In the previous blog I explored the ways in which being good at sport and physical education affords learners physical capital, which in turn allows them to develop their social status. However, I also argued that this capital is gendered and that boys gain more from it that girls. Furthermore, I explored the idea that where girls gain capital from being slim, pretty and tanned, boys gain it from being strong, skilful and powerful. These differences are upheld in society and yet kids are not equipped to address them nor challenge them.
This week’s blog I explore the idea of valuing the physical activity life. I suggests that the opportunity to be self-active is not an individual thing but a community thing. It is a frame of mind that rests in the community and not just in the individual and is one that requires investment in policy and provision well beyond what exists at present. The blog argues that physical activity opportunities should be considered as being as much a right as clean running water.
Siedentop, D. (1996/2012). Valuing the physically active life: contemporary and future directions. In D. Kirk (ed.) Physical Education. (pp. 376-386) London: Routledge.
My ‘take home’ message – the implications of the research on practice
We have spent hundreds of years and millions of pounds, dollars, yen, euros, and so on, providing clean water supplies to communities and we continue to do so. Rightly so. Historically water born disease has been a huge cause of human death and we - as a planet - are working hard to ensure that everyone has access to clean water as a fundamental human right.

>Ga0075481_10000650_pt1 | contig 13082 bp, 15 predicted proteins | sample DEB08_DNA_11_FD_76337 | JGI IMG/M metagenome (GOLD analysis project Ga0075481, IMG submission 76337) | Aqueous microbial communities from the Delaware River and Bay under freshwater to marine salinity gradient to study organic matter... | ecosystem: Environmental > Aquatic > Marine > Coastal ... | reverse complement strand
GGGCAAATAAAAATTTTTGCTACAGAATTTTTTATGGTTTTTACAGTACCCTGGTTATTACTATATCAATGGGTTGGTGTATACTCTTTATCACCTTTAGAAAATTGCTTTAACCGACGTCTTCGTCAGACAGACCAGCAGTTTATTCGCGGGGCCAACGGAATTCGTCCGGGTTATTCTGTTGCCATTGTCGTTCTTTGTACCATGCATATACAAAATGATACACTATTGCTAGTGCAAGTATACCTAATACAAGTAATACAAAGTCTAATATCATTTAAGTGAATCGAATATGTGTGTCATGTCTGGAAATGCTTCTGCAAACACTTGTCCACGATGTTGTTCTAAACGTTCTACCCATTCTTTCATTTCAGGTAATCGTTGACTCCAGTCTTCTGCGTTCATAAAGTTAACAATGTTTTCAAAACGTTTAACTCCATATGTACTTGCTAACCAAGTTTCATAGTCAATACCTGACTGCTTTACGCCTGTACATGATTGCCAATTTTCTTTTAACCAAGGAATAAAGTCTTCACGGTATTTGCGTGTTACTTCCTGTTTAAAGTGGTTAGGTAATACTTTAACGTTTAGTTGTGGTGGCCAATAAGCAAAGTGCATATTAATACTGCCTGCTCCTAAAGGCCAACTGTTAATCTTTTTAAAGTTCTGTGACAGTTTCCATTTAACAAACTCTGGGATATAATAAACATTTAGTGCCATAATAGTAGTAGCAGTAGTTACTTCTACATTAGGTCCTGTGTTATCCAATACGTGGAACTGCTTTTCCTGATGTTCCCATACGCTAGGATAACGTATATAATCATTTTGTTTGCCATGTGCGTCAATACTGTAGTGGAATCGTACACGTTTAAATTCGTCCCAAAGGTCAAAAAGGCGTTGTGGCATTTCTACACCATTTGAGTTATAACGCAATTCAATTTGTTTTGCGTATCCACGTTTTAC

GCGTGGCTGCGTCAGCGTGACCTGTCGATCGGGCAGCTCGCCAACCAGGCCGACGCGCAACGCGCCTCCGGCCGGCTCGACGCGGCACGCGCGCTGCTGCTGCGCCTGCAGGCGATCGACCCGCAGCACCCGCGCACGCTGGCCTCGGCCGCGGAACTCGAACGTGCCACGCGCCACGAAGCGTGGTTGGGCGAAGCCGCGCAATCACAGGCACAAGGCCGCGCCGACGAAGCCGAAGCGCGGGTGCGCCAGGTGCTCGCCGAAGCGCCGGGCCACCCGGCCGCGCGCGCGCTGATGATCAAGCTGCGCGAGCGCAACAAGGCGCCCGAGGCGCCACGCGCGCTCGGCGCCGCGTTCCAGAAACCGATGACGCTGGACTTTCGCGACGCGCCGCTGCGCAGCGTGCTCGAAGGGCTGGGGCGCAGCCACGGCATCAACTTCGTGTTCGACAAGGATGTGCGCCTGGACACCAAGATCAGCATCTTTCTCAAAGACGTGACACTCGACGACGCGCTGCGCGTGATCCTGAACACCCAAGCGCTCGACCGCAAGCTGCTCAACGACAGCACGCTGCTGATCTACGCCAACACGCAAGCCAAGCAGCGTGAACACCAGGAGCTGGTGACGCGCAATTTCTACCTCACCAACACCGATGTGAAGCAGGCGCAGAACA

As we move into the 21st century it becomes increasingly clear that physical inactivity is a major contributor to morbidity and is a significant risk factor in, for example, cardiovascular disease. Yet instead of having a community response - as we did with clean water - we have had an individual response. Instead of investing in physical activity as a fundamental human right we are currently suggesting that ‘individuals are ultimately responsible for their own health and their own behaviour related to health’. This to me seems like the equivalent of saying “you have access to water. OK it’s not clean but it is your responsibility to boil it to make it safe. Yes, I know the lake is seven miles away but you can walk and get it can’t you?”
If we don’t start thinking of physical activity as a fundamental human right and providing high quality facilities that are staffed by the best people and are convenient for all to access, then what chance do we have in encouraging physical activity? Yet in this whole notion of community comes the key idea of school and education. We cannot expect people to simply seek out high quality and appropriate physical activity - just like we can’t expect people to simply know that they need to boil water to purify it - they have to be educated.